DOJ pushes back on McCabe saying he learned of firing from press release

The Department of Justice (DOJ) pushed back on a report Friday that former FBI Deputy Director Andrew McCabeAndrew George McCabeHouse GOP sets three FBI interviews in Clinton probe Trump: ‘Great’ people at FBI ‘starting to speak out against Comey, McCabe’ WATCH: NY Republican wants McCabe prosecuted MORE learned of his firing from a press release.

A DOJ spokeswoman told The Hill that "Mr. McCabe and his lawyer were informed in advance of the news media" after a representative for McCabe told CNN that the No. 2 FBI official learned of his firing by Attorney General Jeff SessionsJefferson (Jeff) Beauregard SessionsDirector of federal prisons resigns after clashes with Kushner, Sessions: report Black Caucus raises concerns over Amazon facial recognition software Immigrant women, children abused by gangs need our protection MORE through a press release.

McCabe, who served with the FBI for more than 20 years, was fired Friday just two days shy of when he was set to retire, potentially jeopardizing his pension. McCabe had stepped down under pressure in January and was already on a leave of absence.

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Other former Trump administration officials have faced unceremonious ends to their careers.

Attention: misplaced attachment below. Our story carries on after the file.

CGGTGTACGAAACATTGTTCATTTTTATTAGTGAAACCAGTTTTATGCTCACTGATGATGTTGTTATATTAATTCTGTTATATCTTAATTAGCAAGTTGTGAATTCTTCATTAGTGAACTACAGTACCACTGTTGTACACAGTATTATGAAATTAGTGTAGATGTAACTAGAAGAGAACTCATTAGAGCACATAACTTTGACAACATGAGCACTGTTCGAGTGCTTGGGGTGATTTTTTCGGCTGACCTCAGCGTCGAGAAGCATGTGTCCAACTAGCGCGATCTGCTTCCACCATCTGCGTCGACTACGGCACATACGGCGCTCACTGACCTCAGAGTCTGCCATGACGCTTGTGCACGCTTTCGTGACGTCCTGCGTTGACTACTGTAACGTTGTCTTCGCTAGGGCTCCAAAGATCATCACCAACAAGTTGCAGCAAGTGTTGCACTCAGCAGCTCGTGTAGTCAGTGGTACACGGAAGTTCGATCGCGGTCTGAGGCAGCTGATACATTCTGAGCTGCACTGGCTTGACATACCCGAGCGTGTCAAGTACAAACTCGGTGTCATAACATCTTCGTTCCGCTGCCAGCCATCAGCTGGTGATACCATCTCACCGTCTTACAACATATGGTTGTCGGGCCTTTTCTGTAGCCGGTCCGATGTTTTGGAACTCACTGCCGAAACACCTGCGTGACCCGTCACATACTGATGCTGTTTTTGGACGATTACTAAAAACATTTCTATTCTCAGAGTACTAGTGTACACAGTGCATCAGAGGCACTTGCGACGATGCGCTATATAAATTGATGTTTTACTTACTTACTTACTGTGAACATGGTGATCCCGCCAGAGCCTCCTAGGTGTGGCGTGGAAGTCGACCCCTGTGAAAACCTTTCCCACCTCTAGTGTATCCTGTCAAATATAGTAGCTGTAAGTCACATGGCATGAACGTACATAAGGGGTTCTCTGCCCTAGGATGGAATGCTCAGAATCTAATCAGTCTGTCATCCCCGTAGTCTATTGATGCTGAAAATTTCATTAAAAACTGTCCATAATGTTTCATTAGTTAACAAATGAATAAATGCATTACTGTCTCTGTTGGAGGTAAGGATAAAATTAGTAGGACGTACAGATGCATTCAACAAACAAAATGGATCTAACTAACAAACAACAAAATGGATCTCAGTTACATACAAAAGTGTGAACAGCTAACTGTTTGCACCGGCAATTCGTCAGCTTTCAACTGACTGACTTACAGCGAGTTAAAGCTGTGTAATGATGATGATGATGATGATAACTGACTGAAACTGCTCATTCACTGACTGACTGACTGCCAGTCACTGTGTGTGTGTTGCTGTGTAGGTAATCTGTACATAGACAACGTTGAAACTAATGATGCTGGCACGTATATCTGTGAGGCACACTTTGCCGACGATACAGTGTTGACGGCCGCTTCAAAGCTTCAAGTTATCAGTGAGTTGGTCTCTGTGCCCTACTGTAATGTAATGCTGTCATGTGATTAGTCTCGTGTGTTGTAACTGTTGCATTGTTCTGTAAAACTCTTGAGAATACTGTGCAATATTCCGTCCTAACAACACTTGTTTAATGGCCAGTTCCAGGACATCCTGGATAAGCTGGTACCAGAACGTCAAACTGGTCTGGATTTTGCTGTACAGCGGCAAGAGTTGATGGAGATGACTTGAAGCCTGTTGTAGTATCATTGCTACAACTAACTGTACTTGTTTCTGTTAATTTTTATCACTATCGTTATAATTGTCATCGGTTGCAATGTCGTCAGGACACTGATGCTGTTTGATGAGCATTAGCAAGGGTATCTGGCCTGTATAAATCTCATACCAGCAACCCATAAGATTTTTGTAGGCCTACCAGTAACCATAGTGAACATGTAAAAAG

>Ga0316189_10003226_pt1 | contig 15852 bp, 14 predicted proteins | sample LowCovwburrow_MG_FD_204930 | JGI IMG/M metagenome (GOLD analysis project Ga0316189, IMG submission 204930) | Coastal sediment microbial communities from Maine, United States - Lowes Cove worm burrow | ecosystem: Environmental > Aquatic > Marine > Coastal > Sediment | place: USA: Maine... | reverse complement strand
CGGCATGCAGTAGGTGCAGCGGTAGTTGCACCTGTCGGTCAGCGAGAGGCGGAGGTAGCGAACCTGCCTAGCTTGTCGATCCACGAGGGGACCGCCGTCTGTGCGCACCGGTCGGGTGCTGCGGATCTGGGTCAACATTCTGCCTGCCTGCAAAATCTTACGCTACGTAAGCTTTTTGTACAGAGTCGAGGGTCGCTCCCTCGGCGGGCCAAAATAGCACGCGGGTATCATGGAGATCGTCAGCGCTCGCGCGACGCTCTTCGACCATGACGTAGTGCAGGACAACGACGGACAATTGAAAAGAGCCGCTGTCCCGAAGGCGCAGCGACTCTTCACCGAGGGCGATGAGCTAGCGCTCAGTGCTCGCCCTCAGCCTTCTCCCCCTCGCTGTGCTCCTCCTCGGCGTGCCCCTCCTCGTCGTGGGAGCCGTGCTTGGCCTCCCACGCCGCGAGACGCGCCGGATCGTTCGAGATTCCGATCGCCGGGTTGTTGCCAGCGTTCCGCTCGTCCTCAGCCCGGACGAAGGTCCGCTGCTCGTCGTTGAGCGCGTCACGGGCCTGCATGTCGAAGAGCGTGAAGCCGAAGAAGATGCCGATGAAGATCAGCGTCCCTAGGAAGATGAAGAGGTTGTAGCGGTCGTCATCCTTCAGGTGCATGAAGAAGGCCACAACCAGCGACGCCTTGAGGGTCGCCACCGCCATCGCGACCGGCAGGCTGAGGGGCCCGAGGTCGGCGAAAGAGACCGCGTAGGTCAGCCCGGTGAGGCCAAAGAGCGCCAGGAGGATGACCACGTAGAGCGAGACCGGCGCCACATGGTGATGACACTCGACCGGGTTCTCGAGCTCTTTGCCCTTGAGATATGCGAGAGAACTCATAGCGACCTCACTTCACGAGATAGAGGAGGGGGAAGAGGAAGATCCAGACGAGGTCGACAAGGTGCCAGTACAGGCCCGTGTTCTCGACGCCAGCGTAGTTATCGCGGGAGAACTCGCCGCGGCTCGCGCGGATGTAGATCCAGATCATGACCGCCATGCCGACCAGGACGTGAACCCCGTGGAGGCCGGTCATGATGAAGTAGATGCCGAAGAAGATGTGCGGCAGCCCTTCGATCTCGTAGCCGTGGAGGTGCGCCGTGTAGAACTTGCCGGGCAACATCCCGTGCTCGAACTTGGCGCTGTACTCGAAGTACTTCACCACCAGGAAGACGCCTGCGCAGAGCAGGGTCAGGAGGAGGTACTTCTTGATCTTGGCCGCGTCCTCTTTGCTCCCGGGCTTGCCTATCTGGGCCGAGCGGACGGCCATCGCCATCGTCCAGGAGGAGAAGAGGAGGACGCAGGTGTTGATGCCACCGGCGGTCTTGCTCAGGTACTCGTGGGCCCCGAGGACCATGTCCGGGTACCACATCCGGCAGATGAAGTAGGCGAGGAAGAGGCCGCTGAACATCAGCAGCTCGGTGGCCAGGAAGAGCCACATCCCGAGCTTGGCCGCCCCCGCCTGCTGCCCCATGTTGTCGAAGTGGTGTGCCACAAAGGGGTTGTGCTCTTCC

Earlier this week, Trump ousted Secretary of State Rex TillersonRex Wayne TillersonFive takeaways on the canceled Trump summit with Kim Dem lawmaker confronts Pompeo over spending cuts to diplomatic security GOP fundraiser subpoenas AP over source of leaked emails: report MORE, who reportedly knew of his impending ouster ahead of time but was surprised when it was announced Tuesday on Twitter.

"The Secretary did not speak to the President this morning and is unaware of the reason, but he is grateful for the opportunity to serve, and still believes strongly that public service is a noble calling and not to be regretted," read a statement from a top Tillerson aide at the State Department who was later fired.

Former FBI Director James ComeyJames Brien ComeyComey: Trump's 'Spygate' claims are made up There is no justice in undermining the special counsel investigation House GOP sets three FBI interviews in Clinton probe MORE also reportedly learned of his firing last year from a TV news report while speaking to employees at an FBI field office.

The Los Angeles Times reported last year that Comey initially thought the news was a prank, before staffers pulled him aside to inform him of the news from the White House.